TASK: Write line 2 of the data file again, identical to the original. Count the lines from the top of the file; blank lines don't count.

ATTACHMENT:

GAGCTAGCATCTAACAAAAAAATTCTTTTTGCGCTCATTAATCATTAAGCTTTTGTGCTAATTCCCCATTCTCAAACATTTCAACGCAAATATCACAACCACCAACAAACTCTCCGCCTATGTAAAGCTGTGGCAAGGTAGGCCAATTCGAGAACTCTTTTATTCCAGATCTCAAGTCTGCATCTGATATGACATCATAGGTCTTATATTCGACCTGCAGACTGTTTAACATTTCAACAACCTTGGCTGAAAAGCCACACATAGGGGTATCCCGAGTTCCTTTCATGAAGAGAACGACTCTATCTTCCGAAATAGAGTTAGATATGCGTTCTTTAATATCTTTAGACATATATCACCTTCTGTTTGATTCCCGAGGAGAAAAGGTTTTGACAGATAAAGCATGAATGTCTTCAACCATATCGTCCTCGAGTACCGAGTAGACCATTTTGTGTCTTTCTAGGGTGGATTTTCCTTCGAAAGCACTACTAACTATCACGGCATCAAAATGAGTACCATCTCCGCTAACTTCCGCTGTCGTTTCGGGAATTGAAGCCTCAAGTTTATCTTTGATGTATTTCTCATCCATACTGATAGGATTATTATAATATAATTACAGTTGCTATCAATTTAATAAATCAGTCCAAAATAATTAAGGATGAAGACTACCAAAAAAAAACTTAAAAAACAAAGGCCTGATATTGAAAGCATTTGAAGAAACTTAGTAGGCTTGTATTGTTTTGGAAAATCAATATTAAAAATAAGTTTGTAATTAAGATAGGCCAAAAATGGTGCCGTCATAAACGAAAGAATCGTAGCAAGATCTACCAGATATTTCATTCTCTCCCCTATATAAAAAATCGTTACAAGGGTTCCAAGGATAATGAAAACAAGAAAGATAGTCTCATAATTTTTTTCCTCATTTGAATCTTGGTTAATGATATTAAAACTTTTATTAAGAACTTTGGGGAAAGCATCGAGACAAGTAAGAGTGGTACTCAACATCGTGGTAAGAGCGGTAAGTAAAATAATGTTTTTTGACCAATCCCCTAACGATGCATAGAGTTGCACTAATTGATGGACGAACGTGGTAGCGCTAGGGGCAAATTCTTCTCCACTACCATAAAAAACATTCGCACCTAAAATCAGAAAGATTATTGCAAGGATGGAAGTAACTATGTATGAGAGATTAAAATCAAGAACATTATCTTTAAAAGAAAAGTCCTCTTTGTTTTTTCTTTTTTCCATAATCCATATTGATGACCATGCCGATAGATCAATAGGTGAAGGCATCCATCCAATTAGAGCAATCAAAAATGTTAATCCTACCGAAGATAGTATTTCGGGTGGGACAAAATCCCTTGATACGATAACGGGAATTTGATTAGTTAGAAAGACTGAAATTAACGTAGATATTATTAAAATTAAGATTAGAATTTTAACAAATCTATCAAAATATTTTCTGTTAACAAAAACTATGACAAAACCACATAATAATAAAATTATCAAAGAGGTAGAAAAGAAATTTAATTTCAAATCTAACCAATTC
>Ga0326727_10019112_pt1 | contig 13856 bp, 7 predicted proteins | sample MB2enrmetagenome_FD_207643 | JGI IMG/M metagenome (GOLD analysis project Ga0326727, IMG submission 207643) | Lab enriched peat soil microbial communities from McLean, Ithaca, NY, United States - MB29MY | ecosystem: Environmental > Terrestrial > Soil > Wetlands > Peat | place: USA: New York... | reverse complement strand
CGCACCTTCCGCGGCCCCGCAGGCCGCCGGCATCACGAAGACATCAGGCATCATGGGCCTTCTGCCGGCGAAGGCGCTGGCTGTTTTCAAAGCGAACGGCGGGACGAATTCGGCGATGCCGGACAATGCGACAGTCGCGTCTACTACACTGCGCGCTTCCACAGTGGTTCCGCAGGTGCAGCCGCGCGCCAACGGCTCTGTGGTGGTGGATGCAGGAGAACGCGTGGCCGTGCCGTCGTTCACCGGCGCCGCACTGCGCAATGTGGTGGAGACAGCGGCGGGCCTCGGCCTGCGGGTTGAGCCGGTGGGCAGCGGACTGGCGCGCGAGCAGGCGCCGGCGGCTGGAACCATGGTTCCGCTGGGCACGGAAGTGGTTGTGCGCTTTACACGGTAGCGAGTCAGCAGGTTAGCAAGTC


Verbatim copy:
>Ga0326727_10019112_pt1 | contig 13856 bp, 7 predicted proteins | sample MB2enrmetagenome_FD_207643 | JGI IMG/M metagenome (GOLD analysis project Ga0326727, IMG submission 207643) | Lab enriched peat soil microbial communities from McLean, Ithaca, NY, United States - MB29MY | ecosystem: Environmental > Terrestrial > Soil > Wetlands > Peat | place: USA: New York... | reverse complement strand